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Stony Brook hockey has Will Kormanik back in love with the game

Center Will Kormanik (left) carries the puck up the left wing against Rhode Island on Oct. 29, 2022. Kormanik scored 26 points as a rookie and is looking to do more in 2023-24. PHOTO COURTESY OF AZTEKPHOTOS

After winning the Stony Brook hockey team’s Rookie of the Year award last season, center Will Kormanik’s sophomore year is shaping up to be his for the taking.

As a freshman with high expectations coming in, Kormanik became one of the bright spots on an otherwise disappointing team. On a squad with productive veteran forwards like Brandon Avezov, Matt Minerva, Greg Barnych and Devin Pepe, Kormanik wound up being the team’s third-leading scorer with 26 points in 30 games.

However, Kormanik’s pleasantly surprising rookie year did more than just put him on notice to the rest of the American Collegiate Hockey Association (ACHA). It also allowed him to rediscover his love for the game after seeing it deteriorate during his junior hockey days.

After graduating from Maspeth High School in Queens, N.Y. in the spring of 2019, Kormanik joined the North Jersey Avalanche hockey organization and played for the 18-and-under team. He spent the next two seasons with the Avalanche, developing his physical intangibles to prepare him for juniors. Kormanik went through rigorous agility training to improve his quick-twitch reflexes on the ice, while also working out to gain strength. He also spent more time focusing on his skating ability, which he said improved significantly during that stretch.

After playing with the Avalanche through early 2020, Kormanik aged out, forcing him to move on to the junior level. He was drafted by the Pride in Athletics for Life (P.A.L.) Junior Islanders and spent the next two years with them, but he did not enjoy it compared to previous experiences.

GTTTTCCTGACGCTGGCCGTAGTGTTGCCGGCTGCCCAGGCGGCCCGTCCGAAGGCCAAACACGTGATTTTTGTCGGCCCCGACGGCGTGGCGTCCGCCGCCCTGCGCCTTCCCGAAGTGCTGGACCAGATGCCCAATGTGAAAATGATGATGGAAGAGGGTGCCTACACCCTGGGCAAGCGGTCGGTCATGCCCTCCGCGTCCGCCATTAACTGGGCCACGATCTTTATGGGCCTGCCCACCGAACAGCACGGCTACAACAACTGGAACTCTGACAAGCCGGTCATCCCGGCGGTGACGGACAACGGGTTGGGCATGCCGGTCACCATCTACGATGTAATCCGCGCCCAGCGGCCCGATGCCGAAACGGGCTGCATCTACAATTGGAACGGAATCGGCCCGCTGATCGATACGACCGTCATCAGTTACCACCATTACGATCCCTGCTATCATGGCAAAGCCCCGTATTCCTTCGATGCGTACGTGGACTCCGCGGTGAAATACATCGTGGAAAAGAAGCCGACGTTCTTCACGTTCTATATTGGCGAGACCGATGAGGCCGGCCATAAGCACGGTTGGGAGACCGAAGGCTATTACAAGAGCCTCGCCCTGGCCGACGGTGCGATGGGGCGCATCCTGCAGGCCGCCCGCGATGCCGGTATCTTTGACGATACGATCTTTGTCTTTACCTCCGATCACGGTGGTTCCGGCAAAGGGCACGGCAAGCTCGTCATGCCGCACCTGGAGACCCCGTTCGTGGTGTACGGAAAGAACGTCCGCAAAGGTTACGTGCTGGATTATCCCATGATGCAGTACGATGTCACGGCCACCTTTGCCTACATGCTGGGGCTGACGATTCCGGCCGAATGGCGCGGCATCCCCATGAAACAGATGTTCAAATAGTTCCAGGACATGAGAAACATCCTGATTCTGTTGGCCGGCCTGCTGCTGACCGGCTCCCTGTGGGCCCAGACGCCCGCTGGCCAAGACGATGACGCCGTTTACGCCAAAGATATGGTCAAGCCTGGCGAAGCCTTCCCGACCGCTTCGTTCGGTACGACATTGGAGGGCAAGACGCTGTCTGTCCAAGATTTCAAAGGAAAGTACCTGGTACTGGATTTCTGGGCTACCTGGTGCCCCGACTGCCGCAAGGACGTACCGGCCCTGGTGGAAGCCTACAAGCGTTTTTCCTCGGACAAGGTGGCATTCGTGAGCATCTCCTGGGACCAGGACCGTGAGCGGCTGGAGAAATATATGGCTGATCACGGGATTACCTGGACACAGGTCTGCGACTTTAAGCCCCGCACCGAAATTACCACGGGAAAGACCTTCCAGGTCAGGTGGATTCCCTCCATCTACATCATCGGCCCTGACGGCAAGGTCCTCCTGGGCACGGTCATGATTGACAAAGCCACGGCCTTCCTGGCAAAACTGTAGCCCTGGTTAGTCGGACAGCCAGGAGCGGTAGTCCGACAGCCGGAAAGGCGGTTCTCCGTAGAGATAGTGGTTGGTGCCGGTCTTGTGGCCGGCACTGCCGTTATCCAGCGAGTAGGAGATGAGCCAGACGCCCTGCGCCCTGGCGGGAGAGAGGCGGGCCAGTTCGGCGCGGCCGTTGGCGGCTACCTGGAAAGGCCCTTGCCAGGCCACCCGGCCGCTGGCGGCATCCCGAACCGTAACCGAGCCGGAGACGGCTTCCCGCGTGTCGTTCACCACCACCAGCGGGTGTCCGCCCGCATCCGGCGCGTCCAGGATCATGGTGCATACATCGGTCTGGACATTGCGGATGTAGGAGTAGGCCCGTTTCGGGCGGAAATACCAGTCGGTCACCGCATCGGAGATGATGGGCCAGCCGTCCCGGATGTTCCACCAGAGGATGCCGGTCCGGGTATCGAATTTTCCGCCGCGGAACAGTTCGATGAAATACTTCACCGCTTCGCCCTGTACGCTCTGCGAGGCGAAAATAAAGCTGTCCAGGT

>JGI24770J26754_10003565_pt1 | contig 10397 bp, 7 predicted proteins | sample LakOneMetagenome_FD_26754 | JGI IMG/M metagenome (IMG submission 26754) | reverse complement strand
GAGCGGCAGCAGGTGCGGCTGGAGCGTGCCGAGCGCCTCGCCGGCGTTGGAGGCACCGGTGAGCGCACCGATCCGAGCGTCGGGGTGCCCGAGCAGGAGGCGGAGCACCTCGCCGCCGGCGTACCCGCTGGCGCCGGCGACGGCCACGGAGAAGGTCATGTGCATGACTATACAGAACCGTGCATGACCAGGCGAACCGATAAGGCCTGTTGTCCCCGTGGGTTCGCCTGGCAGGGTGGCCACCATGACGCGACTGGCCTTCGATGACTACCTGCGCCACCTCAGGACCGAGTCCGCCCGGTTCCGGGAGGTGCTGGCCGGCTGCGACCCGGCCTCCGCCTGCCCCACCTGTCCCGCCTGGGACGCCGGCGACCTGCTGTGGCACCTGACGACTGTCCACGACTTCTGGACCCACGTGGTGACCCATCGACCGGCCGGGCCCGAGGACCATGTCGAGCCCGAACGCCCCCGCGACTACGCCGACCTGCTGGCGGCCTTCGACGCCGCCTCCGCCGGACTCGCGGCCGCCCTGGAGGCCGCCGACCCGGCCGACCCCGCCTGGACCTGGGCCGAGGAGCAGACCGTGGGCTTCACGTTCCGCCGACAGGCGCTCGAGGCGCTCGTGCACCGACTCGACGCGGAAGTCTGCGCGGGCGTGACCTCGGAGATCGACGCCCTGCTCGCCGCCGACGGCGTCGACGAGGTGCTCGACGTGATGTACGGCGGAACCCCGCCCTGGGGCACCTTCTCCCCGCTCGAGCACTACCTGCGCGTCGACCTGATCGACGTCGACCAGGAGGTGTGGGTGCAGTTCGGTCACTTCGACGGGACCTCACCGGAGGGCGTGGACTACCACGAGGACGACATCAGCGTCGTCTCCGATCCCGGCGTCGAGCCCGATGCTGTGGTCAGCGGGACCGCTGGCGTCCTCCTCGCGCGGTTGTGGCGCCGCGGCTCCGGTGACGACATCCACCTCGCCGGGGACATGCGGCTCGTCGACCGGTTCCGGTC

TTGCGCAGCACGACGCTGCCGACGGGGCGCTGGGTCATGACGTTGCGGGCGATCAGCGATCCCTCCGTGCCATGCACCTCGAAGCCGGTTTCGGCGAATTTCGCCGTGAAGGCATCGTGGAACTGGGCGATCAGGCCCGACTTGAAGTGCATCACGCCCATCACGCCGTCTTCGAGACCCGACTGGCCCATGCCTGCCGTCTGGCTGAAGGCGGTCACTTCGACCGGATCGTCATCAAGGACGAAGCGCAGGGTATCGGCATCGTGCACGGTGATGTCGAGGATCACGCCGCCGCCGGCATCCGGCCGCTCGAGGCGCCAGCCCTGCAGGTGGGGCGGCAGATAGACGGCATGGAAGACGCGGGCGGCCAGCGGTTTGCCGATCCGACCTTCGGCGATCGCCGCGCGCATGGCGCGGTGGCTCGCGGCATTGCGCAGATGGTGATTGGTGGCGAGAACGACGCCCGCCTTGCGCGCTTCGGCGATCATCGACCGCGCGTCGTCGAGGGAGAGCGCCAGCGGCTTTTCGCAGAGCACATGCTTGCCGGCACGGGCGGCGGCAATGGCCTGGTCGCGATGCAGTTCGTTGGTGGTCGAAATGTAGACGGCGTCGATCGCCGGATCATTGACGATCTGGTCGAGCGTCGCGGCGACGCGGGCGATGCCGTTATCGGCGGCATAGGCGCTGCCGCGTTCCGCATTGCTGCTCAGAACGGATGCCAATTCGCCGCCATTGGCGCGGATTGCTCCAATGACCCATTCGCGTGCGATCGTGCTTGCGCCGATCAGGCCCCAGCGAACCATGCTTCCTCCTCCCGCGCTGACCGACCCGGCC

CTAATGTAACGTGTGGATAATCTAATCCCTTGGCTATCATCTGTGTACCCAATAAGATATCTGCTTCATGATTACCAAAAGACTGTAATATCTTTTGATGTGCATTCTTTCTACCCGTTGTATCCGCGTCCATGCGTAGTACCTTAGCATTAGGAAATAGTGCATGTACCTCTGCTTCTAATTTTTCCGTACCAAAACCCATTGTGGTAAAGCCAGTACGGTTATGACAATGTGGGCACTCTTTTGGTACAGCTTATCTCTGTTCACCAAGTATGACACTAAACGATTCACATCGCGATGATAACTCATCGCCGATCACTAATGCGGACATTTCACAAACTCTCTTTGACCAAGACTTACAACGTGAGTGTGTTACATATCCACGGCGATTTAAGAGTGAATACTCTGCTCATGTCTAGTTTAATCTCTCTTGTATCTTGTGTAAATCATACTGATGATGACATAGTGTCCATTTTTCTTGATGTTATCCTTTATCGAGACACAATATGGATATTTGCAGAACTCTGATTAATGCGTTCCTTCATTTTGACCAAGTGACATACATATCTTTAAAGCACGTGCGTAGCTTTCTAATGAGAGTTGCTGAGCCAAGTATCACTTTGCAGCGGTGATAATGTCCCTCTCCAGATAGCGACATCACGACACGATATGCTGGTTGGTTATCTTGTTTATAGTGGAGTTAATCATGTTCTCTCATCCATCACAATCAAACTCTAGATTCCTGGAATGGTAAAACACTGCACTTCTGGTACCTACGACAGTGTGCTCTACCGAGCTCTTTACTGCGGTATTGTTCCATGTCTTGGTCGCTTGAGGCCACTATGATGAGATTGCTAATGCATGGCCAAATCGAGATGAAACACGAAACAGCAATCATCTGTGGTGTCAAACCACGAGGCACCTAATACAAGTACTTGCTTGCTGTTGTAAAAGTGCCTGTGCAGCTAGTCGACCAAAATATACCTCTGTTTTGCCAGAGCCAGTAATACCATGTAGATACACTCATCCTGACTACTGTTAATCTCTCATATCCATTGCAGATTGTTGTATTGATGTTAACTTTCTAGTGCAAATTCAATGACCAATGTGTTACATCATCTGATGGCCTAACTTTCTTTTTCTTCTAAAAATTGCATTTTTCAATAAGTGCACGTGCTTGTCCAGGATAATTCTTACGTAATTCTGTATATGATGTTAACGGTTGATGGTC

“I think out of all my teams, I liked playing for all the other ones more,” Kormanik said in an interview with The Statesman. “I definitely think that it could’ve been better.”

Kormanik’s experience with the P.A.L. Junior Islanders was marred by a lack of personal enjoyment. Most of his teammates were from out of state, forcing them to move into a house with one another. On the other hand, Kormanik lived close enough to the Islanders’ home rink to not need to bunker up. By not being able to live with his teammates, he missed out on valuable time to build connections with them off the ice.

Without a real kinship with any of his teammates, the Islanders began to feel like a job to Kormanik, rather than a passion or a dream.

“I was like ‘Damn, I’ve got to go to the rink today,’” Kormanik said. “It was just everyday, no break, five days a week, skating for practice and then games on the weekends. It was frustrating at times.”

Not only was Kormanik’s off-the-ice experience with the Islanders lackluster, but the team did not use him to his strengths. He is a center by trade, but the coaches were playing him on the wing, limiting his impact on the game. Kormanik was never used as one of the top-six forwards on the Islanders, further diminishing his value to the team. His lack of a featured role on the team was reflected in his numbers, as he only totaled 15 goals and 27 total points in 84 career games with the club.

After getting into ice hockey at six years old and making it his life goal at 14, Kormanik started to finally feel some ambivalence to the sport.

“Honestly, I don’t think junior hockey shaped me in any type of way,” Kormanik said. “If anything, it made me realize that even things that you love change based on situations that you’re in.”

Despite his experience with the Islanders, Kormanik has no ill will towards them.

“They were a good program, coaches were great, it just wasn’t for me,” Kormanik said.